Helping Adoptees Reconnect with Their Birth Parents: As More Adopted Children Desire to Learn about Their Biological Parents, EAPs Will Need to Learn How to Minimize the Impact on the Workplace

By Petersen, Teresa J. | The Journal of Employee Assistance, July 2010 | Go to article overview

Helping Adoptees Reconnect with Their Birth Parents: As More Adopted Children Desire to Learn about Their Biological Parents, EAPs Will Need to Learn How to Minimize the Impact on the Workplace


Petersen, Teresa J., The Journal of Employee Assistance


Employee assistance professionals address diverse problems and challenges that employees bring to the workplace. One issue that has been gaining attention in recent years--thanks partly to a new reality show on television that highlights emotional reunions between long-lost family members (mainly adult adoptees and their biological parents)--is the trend toward greater access to adoption information.

Several states have begun to relax their laws governing the privacy of adoption records. This means that information about biological parents that previously was off limits to an adult adoptee may now be accessible. As a result, EA professionals may begin to encounter more adult adoptees who are considering searching for their biological parents.

An employee struggling with this issue may expend considerable emotional energy, both at work and during his or her personal time, considering this major life decision. There is a very real danger that this person will rush into a reunion without adequate emotional preparation. If the employee lacks sufficient support, he or she may experience diminished productivity, conflicts with co-workers, erratic attendance, or other performance problems.

Early EAP intervention may help circumvent any workplace consequences of adoption searches. EA professionals are in a position to direct adoptees to appropriate resources that can help guide them toward a successful reunion outcome.

PREPARING TO SEARCH

Most adult adoptees who decide to try to find their biological birth families want to complete their sense of identity-that is, they want to know who they are and where they came from. They want to know whether they look like their biological parents and whether they share similar traits and talents. Learning about who they are and where they came from can provide adoptees with a more complete sense of their personal identity

Adoptees may also want information about any genetic diseases that can affect not only their own health but that of their children. Knowing whether they are at risk of inheriting certain conditions may guide them in making lifestyle or other changes to avert these health problems.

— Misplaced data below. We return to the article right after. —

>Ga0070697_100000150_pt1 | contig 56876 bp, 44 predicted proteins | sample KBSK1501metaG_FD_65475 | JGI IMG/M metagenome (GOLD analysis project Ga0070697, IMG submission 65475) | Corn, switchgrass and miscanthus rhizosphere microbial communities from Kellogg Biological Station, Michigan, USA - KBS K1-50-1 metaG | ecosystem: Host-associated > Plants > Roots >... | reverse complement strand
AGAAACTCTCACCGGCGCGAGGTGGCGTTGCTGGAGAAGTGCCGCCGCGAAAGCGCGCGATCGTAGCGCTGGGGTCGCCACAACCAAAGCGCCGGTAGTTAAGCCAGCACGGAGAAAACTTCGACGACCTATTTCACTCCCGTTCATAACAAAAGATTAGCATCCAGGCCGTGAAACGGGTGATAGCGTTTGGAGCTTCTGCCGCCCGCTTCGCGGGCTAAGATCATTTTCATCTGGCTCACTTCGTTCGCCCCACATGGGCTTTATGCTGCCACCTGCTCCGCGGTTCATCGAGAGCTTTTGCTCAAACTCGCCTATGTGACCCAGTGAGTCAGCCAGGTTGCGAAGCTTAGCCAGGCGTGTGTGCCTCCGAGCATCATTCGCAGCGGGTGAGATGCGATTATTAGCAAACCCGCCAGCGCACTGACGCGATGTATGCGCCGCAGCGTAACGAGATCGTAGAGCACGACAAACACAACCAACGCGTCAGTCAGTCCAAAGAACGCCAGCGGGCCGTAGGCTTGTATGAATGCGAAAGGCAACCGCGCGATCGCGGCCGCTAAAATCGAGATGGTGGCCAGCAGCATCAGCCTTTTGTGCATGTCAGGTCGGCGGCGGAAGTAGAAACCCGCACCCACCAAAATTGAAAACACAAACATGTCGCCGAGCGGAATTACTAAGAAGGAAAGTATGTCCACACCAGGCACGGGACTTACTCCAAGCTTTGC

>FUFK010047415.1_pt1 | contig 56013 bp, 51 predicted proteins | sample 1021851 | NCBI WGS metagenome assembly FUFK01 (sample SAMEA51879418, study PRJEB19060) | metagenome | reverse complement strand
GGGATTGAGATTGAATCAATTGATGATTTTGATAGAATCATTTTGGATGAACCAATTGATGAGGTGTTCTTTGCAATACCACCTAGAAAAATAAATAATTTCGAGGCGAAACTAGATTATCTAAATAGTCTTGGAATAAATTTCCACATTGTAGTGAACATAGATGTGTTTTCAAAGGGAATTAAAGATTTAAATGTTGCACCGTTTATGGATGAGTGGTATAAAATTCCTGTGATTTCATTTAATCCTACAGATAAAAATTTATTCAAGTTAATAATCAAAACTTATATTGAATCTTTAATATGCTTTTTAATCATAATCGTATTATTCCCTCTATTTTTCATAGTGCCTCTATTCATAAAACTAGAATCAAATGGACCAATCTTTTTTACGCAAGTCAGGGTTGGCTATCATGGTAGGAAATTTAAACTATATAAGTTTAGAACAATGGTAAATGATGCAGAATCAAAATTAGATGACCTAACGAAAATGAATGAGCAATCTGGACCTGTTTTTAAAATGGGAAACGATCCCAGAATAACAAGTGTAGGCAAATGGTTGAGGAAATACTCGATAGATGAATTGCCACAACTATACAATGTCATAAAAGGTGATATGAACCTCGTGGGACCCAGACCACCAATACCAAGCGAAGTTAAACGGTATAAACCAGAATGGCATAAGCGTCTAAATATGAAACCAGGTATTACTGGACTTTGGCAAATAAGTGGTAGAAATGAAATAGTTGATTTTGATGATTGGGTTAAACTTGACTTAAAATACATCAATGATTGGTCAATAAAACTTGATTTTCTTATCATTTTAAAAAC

Regardless of the reason(s) for undertaking the search, the process generally begins with locating the biological mother. But in order for a reunion with the mother (and/or father or siblings) to be successful, the adoptee must ensure that he or she is emotionally prepared. This entails examining the reasons for searching, the fantasies (if any) the adoptee entertains about his or her biological parents, the circumstances of the adoption, and any expectations the adoptee may have about developing a relationship with the mother.

It's also important for the adoptee to understand how the search might affect his or her current relationships, especially with adoptive parents, partners and children. It's helpful for adoptees to be open with their adoptive parents about their interest in searching for their birth parents. Sometimes, adoptive parents can be a good source of support during the search and reunion process. Some adoptive parents may feel threatened, however, especially if their relationship with their adopted child is strained.

It may be emotionally challenging for an adoptee to search without the approval of his or her adoptive parents. Pursuing a search without such approval may have a negative impact on the relationship between the adoptee and the adoptive parents as well as on the adoptee's work performance. It may also exacerbate any underlying mental health conditions, which can also have workplace consequences. Even if the adoptive parents give their approval, the introspection needed to emotionally prepare for a search can be psychologically demanding and may manifest itself in the workplace in the form of distractions and errors.

What should adoptees expect from a reunion? Some hope to build a relationship with their birth mother; others will be satisfied simply to obtain some answers to their questions.

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Helping Adoptees Reconnect with Their Birth Parents: As More Adopted Children Desire to Learn about Their Biological Parents, EAPs Will Need to Learn How to Minimize the Impact on the Workplace
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